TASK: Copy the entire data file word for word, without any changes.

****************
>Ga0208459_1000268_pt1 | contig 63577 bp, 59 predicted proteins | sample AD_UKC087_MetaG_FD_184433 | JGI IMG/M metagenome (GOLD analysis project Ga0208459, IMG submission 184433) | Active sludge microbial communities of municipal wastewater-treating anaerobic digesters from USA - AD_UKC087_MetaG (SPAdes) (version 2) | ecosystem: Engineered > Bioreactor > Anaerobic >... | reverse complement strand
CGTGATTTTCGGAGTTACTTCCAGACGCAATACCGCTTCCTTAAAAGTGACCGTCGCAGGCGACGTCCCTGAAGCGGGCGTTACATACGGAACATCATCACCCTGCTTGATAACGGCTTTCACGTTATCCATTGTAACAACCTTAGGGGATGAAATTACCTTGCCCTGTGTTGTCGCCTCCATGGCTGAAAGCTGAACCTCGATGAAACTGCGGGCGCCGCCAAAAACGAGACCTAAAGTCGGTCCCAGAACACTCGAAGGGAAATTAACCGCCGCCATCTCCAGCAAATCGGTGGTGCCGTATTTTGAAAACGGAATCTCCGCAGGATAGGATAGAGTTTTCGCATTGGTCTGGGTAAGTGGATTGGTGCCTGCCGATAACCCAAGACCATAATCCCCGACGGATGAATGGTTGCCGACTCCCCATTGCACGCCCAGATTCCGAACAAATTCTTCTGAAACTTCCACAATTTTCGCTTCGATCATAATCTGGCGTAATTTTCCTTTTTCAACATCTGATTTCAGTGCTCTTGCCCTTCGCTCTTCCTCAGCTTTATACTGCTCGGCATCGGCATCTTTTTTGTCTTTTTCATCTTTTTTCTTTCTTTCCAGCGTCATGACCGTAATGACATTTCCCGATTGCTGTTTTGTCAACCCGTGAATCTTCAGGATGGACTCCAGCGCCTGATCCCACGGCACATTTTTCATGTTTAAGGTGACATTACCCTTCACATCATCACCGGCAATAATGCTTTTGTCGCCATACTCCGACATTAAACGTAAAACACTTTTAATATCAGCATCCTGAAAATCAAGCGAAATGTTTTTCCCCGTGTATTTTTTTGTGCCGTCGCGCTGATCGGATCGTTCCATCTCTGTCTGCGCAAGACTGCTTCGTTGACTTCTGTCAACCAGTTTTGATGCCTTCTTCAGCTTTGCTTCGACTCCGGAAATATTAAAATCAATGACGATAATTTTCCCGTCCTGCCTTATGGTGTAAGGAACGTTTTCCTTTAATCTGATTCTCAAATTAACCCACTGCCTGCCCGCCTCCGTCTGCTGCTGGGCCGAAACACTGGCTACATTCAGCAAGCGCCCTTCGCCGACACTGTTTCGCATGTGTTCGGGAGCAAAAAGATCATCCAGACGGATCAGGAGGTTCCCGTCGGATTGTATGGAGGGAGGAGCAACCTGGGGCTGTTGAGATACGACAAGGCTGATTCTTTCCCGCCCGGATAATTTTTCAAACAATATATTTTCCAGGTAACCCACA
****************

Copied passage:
>Ga0208459_1000268_pt1 | contig 63577 bp, 59 predicted proteins | sample AD_UKC087_MetaG_FD_184433 | JGI IMG/M metagenome (GOLD analysis project Ga0208459, IMG submission 184433) | Active sludge microbial communities of municipal wastewater-treating anaerobic digesters from USA - AD_UKC087_MetaG (SPAdes) (version 2) | ecosystem: Engineered > Bioreactor > Anaerobic >... | reverse complement strand
CGTGATTTTCGGAGTTACTTCCAGACGCAATACCGCTTCCTTAAAAGTGACCGTCGCAGGCGACGTCCCTGAAGCGGGCGTTACATACGGAACATCATCACCCTGCTTGATAACGGCTTTCACGTTATCCATTGTAACAACCTTAGGGGATGAAATTACCTTGCCCTGTGTTGTCGCCTCCATGGCTGAAAGCTGAACCTCGATGAAACTGCGGGCGCCGCCAAAAACGAGACCTAAAGTCGGTCCCAGAACACTCGAAGGGAAATTAACCGCCGCCATCTCCAGCAAATCGGTGGTGCCGTATTTTGAAAACGGAATCTCCGCAGGATAGGATAGAGTTTTCGCATTGGTCTGGGTAAGTGGATTGGTGCCTGCCGATAACCCAAGACCATAATCCCCGACGGATGAATGGTTGCCGACTCCCCATTGCACGCCCAGATTCCGAACAAATTCTTCTGAAACTTCCACAATTTTCGCTTCGATCATAATCTGGCGTAATTTTCCTTTTTCAACATCTGATTTCAGTGCTCTTGCCCTTCGCTCTTCCTCAGCTTTATACTGCTCGGCATCGGCATCTTTTTTGTCTTTTTCATCTTTTTTCTTTCTTTCCAGCGTCATGACCGTAATGACATTTCCCGATTGCTGTTTTGTCAACCCGTGAATCTTCAGGATGGACTCCAGCGCCTGATCCCACGGCACATTTTTCATGTTTAAGGTGACATTACCCTTCACATCATCACCGGCAATAATGCTTTTGTCGCCATACTCCGACATTAAACGTAAAACACTTTTAATATCAGCATCCTGAAAATCAAGCGAAATGTTTTTCCCCGTGTATTTTTTTGTGCCGTCGCGCTGATCGGATCGTTCCATCTCTGTCTGCGCAAGACTGCTTCGTTGACTTCTGTCAACCAGTTTTGATGCCTTCTTCAGCTTTGCTTCGACTCCGGAAATATTAAAATCAATGACGATAATTTTCCCGTCCTGCCTTATGGTGTAAGGAACGTTTTCCTTTAATCTGATTCTCAAATTAACCCACTGCCTGCCCGCCTCCGTCTGCTGCTGGGCCGAAACACTGGCTACATTCAGCAAGCGCCCTTCGCCGACACTGTTTCGCATGTGTTCGGGAGCAAAAAGATCATCCAGACGGATCAGGAGGTTCCCGTCGGATTGTATGGAGGGAGGAGCAACCTGGGGCTGTTGAGATACGACAAGGCTGATTCTTTCCCGCCCGGATAATTTTTCAAACAATATATTTTCCAGGTAACCCACA